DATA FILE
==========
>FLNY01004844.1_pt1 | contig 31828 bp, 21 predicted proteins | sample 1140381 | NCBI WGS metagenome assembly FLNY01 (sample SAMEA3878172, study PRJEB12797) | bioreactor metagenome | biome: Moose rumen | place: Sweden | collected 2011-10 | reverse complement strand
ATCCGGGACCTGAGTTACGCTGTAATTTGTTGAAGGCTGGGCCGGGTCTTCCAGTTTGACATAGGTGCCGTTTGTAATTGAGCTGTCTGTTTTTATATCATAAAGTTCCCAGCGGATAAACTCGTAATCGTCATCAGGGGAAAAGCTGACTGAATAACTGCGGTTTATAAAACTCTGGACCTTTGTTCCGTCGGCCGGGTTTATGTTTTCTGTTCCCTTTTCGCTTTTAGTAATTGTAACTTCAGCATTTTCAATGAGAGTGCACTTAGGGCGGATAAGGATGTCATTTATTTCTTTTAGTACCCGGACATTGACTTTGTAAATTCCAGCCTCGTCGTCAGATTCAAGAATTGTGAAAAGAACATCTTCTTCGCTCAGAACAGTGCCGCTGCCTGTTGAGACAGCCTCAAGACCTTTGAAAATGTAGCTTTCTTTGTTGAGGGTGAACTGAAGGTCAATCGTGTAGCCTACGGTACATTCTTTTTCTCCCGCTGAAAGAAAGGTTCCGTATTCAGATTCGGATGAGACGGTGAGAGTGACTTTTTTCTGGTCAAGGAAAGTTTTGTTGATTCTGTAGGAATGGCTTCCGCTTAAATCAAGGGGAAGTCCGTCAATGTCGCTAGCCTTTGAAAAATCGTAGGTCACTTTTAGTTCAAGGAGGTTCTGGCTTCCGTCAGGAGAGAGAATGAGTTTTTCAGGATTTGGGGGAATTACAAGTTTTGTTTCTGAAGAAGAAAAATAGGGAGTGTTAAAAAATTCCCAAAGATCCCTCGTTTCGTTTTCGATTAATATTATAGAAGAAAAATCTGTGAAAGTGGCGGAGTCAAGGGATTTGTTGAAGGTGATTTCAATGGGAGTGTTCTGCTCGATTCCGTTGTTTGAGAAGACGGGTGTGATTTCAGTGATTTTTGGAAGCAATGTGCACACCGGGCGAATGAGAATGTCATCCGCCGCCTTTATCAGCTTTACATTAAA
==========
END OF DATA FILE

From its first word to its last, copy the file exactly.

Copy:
>FLNY01004844.1_pt1 | contig 31828 bp, 21 predicted proteins | sample 1140381 | NCBI WGS metagenome assembly FLNY01 (sample SAMEA3878172, study PRJEB12797) | bioreactor metagenome | biome: Moose rumen | place: Sweden | collected 2011-10 | reverse complement strand
ATCCGGGACCTGAGTTACGCTGTAATTTGTTGAAGGCTGGGCCGGGTCTTCCAGTTTGACATAGGTGCCGTTTGTAATTGAGCTGTCTGTTTTTATATCATAAAGTTCCCAGCGGATAAACTCGTAATCGTCATCAGGGGAAAAGCTGACTGAATAACTGCGGTTTATAAAACTCTGGACCTTTGTTCCGTCGGCCGGGTTTATGTTTTCTGTTCCCTTTTCGCTTTTAGTAATTGTAACTTCAGCATTTTCAATGAGAGTGCACTTAGGGCGGATAAGGATGTCATTTATTTCTTTTAGTACCCGGACATTGACTTTGTAAATTCCAGCCTCGTCGTCAGATTCAAGAATTGTGAAAAGAACATCTTCTTCGCTCAGAACAGTGCCGCTGCCTGTTGAGACAGCCTCAAGACCTTTGAAAATGTAGCTTTCTTTGTTGAGGGTGAACTGAAGGTCAATCGTGTAGCCTACGGTACATTCTTTTTCTCCCGCTGAAAGAAAGGTTCCGTATTCAGATTCGGATGAGACGGTGAGAGTGACTTTTTTCTGGTCAAGGAAAGTTTTGTTGATTCTGTAGGAATGGCTTCCGCTTAAATCAAGGGGAAGTCCGTCAATGTCGCTAGCCTTTGAAAAATCGTAGGTCACTTTTAGTTCAAGGAGGTTCTGGCTTCCGTCAGGAGAGAGAATGAGTTTTTCAGGATTTGGGGGAATTACAAGTTTTGTTTCTGAAGAAGAAAAATAGGGAGTGTTAAAAAATTCCCAAAGATCCCTCGTTTCGTTTTCGATTAATATTATAGAAGAAAAATCTGTGAAAGTGGCGGAGTCAAGGGATTTGTTGAAGGTGATTTCAATGGGAGTGTTCTGCTCGATTCCGTTGTTTGAGAAGACGGGTGTGATTTCAGTGATTTTTGGAAGCAATGTGCACACCGGGCGAATGAGAATGTCATCCGCCGCCTTTATCAGCTTTACATTAAA